Other than ClearSounds’ signature line of products and services, what else is the company doing to make a difference in the community? 

We have a number of initiatives under way that are part of our ongoing marketing program for ClearSounds. We see ourselves as educators and advocates as well as providers of products. A program we’re especially interested in is our Teen Hearing Challenge, an outreach program to educate teens on the dangers of loud noise and how to protect their hearing. We’re developing a curriculum to incorporate into their science program to help educate teens on the dangers of loud noise and how to protect their hearing. We want to get the message to parents and grandparents, as well, so they can remind teens of the consequences of prolonged exposure to ear-piercing noise.

What’s next for ClearSounds? 

I’d broaden the question: What’s next for the hearing health community? Just as the vision/eyewear industry has gone mainstream with retail storefronts, hearing health practitioners will soon showcase their communication products and services in eye-catching, consumer-driven spaces. It has to happen. It’s the only way to attract the industry’s target market: active adults, 45 to 64. The time will come when a handful of savvy, forward-thinking people will lead a revolution that substitutes phrases like “hearing aids” with terms like “personal communication devices” or “personal listening assistances.” Hearing technology is advancing at a rate that matches the rapid-fire pace of the PC industry and the proliferation of personal communication devices, all of which are produced to improve the quality and value of the communication experience. That’s the kind of disruptive innovation we see in ClearSounds’ future.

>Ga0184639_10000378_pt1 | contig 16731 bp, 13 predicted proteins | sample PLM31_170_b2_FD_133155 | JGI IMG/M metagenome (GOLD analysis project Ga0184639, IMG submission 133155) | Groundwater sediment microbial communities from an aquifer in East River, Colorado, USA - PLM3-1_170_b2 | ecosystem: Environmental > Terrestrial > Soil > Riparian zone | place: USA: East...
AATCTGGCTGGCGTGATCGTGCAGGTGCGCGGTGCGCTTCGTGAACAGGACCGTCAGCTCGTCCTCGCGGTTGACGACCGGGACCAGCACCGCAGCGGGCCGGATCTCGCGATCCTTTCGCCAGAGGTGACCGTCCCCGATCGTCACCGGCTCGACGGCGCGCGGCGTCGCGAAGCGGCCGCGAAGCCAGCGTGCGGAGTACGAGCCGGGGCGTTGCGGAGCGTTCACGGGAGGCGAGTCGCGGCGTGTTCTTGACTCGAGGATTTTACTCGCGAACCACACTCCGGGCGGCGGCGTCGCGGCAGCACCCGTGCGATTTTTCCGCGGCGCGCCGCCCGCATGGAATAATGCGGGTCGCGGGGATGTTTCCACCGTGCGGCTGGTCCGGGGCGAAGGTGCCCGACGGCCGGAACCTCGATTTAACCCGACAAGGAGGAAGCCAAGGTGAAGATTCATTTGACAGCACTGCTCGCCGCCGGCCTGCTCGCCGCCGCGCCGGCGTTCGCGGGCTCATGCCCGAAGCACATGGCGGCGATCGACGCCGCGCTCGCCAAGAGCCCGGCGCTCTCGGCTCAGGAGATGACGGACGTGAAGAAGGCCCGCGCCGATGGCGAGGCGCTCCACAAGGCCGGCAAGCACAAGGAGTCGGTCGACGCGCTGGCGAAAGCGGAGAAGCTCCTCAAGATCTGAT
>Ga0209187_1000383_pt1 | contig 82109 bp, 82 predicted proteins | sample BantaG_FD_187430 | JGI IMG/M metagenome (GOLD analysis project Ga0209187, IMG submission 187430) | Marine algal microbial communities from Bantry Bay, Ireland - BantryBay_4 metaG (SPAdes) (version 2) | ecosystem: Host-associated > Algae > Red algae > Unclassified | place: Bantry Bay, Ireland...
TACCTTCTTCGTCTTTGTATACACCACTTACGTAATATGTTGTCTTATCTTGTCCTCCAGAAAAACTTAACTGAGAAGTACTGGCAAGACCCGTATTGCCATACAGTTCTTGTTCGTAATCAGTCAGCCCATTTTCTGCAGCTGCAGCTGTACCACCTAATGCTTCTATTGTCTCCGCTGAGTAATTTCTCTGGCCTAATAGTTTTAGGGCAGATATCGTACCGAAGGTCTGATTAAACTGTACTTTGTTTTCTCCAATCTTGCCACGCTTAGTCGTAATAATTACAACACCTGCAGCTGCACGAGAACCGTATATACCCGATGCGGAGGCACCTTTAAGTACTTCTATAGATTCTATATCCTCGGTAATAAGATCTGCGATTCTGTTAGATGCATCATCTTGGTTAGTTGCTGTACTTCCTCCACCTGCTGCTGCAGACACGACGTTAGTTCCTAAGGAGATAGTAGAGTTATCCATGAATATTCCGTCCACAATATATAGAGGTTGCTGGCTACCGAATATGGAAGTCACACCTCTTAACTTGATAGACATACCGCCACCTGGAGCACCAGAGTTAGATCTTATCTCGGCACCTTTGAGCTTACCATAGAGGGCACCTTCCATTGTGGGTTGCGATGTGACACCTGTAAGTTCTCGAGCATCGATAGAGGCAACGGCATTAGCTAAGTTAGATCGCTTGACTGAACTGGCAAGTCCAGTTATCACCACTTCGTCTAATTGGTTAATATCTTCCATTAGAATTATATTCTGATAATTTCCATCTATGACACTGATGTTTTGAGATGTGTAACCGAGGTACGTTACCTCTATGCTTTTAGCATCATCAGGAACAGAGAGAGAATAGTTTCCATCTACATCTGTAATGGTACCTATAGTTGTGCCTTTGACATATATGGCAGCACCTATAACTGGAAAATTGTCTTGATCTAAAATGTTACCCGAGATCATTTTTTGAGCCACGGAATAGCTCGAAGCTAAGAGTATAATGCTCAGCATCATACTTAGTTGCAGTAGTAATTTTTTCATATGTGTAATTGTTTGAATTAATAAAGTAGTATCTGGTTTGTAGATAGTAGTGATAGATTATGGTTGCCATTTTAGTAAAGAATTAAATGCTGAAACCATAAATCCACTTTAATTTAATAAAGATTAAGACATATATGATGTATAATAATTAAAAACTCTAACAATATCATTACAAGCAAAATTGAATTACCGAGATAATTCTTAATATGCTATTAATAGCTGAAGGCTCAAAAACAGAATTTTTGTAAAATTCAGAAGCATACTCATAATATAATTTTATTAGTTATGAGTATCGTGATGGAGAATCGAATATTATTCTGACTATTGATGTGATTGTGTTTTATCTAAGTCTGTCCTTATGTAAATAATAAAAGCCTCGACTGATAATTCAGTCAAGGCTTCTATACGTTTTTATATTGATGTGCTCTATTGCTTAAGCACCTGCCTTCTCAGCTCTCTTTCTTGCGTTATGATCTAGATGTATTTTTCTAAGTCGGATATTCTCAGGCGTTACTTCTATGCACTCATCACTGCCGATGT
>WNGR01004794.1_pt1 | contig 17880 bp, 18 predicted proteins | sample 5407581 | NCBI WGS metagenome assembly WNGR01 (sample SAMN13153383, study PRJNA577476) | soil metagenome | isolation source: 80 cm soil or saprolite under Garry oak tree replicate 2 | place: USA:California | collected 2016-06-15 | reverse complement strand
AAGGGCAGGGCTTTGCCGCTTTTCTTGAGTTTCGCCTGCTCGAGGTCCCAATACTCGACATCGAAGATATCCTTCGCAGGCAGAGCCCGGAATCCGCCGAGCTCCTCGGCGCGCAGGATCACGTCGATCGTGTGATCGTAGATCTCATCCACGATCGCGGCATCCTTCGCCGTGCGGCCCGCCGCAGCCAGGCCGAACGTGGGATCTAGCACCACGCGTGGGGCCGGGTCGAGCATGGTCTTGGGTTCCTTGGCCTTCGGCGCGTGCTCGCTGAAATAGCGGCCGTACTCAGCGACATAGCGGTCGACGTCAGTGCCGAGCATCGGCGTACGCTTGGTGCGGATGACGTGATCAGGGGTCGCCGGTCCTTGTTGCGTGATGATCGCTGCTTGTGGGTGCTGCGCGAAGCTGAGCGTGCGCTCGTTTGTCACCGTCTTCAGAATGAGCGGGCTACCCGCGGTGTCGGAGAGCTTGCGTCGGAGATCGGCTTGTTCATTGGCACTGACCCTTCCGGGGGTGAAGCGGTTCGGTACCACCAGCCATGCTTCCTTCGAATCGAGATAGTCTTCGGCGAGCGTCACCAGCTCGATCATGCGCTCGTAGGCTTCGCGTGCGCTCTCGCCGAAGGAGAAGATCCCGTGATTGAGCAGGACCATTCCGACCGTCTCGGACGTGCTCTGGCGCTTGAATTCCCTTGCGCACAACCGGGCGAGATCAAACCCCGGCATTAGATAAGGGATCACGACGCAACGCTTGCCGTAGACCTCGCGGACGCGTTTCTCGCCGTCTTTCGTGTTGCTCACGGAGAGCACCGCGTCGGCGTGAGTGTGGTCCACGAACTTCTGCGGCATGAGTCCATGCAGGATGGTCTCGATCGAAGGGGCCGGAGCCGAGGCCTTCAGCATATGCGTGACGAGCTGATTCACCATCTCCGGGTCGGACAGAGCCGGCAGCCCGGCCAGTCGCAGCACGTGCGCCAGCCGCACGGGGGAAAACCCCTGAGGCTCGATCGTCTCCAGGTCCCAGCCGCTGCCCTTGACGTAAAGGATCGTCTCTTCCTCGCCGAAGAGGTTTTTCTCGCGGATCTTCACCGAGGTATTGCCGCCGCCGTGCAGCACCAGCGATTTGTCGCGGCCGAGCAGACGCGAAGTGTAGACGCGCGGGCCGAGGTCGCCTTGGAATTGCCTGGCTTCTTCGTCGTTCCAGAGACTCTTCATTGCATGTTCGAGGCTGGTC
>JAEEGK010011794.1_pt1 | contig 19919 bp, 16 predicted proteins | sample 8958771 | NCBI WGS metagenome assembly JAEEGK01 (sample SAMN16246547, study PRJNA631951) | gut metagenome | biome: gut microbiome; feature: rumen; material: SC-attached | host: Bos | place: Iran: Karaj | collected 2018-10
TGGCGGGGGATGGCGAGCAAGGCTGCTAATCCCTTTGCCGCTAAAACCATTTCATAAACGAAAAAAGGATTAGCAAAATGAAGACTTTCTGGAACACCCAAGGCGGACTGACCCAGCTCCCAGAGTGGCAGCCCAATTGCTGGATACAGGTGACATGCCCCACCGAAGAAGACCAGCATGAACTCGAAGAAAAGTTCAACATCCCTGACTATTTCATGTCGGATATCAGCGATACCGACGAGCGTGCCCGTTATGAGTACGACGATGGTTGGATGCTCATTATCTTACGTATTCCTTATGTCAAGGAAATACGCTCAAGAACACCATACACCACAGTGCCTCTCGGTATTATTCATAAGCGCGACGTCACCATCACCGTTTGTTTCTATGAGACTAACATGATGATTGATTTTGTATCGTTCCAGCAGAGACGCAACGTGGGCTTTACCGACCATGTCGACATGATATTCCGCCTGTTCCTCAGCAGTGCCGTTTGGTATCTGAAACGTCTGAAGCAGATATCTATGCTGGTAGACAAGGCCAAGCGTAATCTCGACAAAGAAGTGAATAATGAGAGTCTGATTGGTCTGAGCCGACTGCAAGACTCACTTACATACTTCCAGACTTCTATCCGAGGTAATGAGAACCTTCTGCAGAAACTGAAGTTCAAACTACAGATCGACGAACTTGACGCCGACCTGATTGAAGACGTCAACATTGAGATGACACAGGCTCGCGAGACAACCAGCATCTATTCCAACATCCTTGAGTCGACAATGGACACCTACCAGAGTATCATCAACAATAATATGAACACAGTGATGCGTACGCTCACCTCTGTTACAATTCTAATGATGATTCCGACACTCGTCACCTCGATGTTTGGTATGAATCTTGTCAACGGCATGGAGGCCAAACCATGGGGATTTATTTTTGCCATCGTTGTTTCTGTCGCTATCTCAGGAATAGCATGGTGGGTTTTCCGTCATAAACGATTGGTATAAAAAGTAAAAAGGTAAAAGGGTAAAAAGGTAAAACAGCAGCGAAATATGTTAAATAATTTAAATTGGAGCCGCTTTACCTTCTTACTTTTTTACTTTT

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Richard J. Anthony, Sr. serves as Executive Vice President of GRAND Media. He is a consultant, teacher, author, TV producer/host, and entrepreneur.

 

A Personal Note from Richard Anthony, Sr.

An article I wrote titled “Confession of an Amplification-Challenged Male” appeared in a previous issue of GRAND Magazine. It was a macho piece about my grudging acceptance of hearing loss. Since then, I have learned that hearing loss is no laughing matter. My hearing has gotten worse, forcing me to either get professional help or become disconnected from family, friends, and business associates. And our youngest daughter, who has been deaf in one ear for over 25 years, recently had a cochlear implant. For years, she had been told that her hearing could not be restored. I watched her cry before the surgery at the prospect of being able to really “hear” her husband’s and two children’s voices for the first time. And my wife and I shared her joy when the device was activated.

My research for this article about ClearSounds introduced me to many other stories about people, young and old, whose lives were diminished because of the inability to hear. Relationships were destroyed, careers aborted, and self-esteem shattered.

My exhortation to anyone with a hearing problem is this: Don’t laugh it off or kid yourself about the negative effects that impaired hearing will have on your life and the lives of those close to you. Get professional help.

For information about and resources for hearing impairment, loss, and healthcare, we recommend the following:

ACIalliance.org (American Cochlear Implant Alliance)

ALDA.org (Association of Late-Deafened Adults)

ASHA.org (American Speech-Language-Hearing Association)

ATA.org (American Tinnitus Association)

Audiology.org (AmericanAcademy of Audiology)

Betterhearing.org (Better Hearing Institute)

DeafChildren.org (American Society for Deaf Children)

DeafLinx

DHHS.ca (Deaf and Hard of Hearing Society)

HearingHealthFoundation.org

HearingImpaired.net

Hearingloss.org (Hearing Loss Association of America)

KennedyKreiger.org

MarchofDimes.org

NAD.org (National Association of the Deaf)

NIDCD.nih.gov (National Institute on Deafness and Other Communication Disorders)

TDIforaccess.org (Telecommunications for the Deaf and Hard of Hearing)